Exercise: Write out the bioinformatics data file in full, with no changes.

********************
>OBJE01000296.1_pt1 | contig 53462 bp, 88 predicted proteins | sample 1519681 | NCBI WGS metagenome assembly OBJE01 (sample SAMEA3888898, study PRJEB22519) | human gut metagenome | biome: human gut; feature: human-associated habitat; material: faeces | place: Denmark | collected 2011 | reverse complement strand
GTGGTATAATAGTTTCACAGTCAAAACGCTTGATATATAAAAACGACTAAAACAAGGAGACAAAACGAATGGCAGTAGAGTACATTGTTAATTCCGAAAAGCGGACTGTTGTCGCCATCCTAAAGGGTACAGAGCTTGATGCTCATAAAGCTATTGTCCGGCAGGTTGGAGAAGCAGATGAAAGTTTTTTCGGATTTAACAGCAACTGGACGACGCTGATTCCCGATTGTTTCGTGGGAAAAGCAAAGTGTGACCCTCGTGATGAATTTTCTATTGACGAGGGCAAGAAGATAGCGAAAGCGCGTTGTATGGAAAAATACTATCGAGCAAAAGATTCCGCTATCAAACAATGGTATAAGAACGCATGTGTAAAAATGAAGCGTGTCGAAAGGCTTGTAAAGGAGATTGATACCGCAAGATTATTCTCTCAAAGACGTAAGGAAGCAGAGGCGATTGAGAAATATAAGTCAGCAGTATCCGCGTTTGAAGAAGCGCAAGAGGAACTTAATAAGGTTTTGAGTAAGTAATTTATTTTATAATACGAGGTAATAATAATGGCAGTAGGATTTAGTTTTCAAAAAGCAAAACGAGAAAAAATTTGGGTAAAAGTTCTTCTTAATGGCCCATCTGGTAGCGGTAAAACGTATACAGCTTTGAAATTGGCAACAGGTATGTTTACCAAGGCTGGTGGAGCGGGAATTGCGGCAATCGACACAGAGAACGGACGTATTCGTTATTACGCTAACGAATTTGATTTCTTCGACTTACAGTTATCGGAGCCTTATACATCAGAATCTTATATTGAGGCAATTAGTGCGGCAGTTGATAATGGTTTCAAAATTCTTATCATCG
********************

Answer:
>OBJE01000296.1_pt1 | contig 53462 bp, 88 predicted proteins | sample 1519681 | NCBI WGS metagenome assembly OBJE01 (sample SAMEA3888898, study PRJEB22519) | human gut metagenome | biome: human gut; feature: human-associated habitat; material: faeces | place: Denmark | collected 2011 | reverse complement strand
GTGGTATAATAGTTTCACAGTCAAAACGCTTGATATATAAAAACGACTAAAACAAGGAGACAAAACGAATGGCAGTAGAGTACATTGTTAATTCCGAAAAGCGGACTGTTGTCGCCATCCTAAAGGGTACAGAGCTTGATGCTCATAAAGCTATTGTCCGGCAGGTTGGAGAAGCAGATGAAAGTTTTTTCGGATTTAACAGCAACTGGACGACGCTGATTCCCGATTGTTTCGTGGGAAAAGCAAAGTGTGACCCTCGTGATGAATTTTCTATTGACGAGGGCAAGAAGATAGCGAAAGCGCGTTGTATGGAAAAATACTATCGAGCAAAAGATTCCGCTATCAAACAATGGTATAAGAACGCATGTGTAAAAATGAAGCGTGTCGAAAGGCTTGTAAAGGAGATTGATACCGCAAGATTATTCTCTCAAAGACGTAAGGAAGCAGAGGCGATTGAGAAATATAAGTCAGCAGTATCCGCGTTTGAAGAAGCGCAAGAGGAACTTAATAAGGTTTTGAGTAAGTAATTTATTTTATAATACGAGGTAATAATAATGGCAGTAGGATTTAGTTTTCAAAAAGCAAAACGAGAAAAAATTTGGGTAAAAGTTCTTCTTAATGGCCCATCTGGTAGCGGTAAAACGTATACAGCTTTGAAATTGGCAACAGGTATGTTTACCAAGGCTGGTGGAGCGGGAATTGCGGCAATCGACACAGAGAACGGACGTATTCGTTATTACGCTAACGAATTTGATTTCTTCGACTTACAGTTATCGGAGCCTTATACATCAGAATCTTATATTGAGGCAATTAGTGCGGCAGTTGATAATGGTTTCAAAATTCTTATCATCG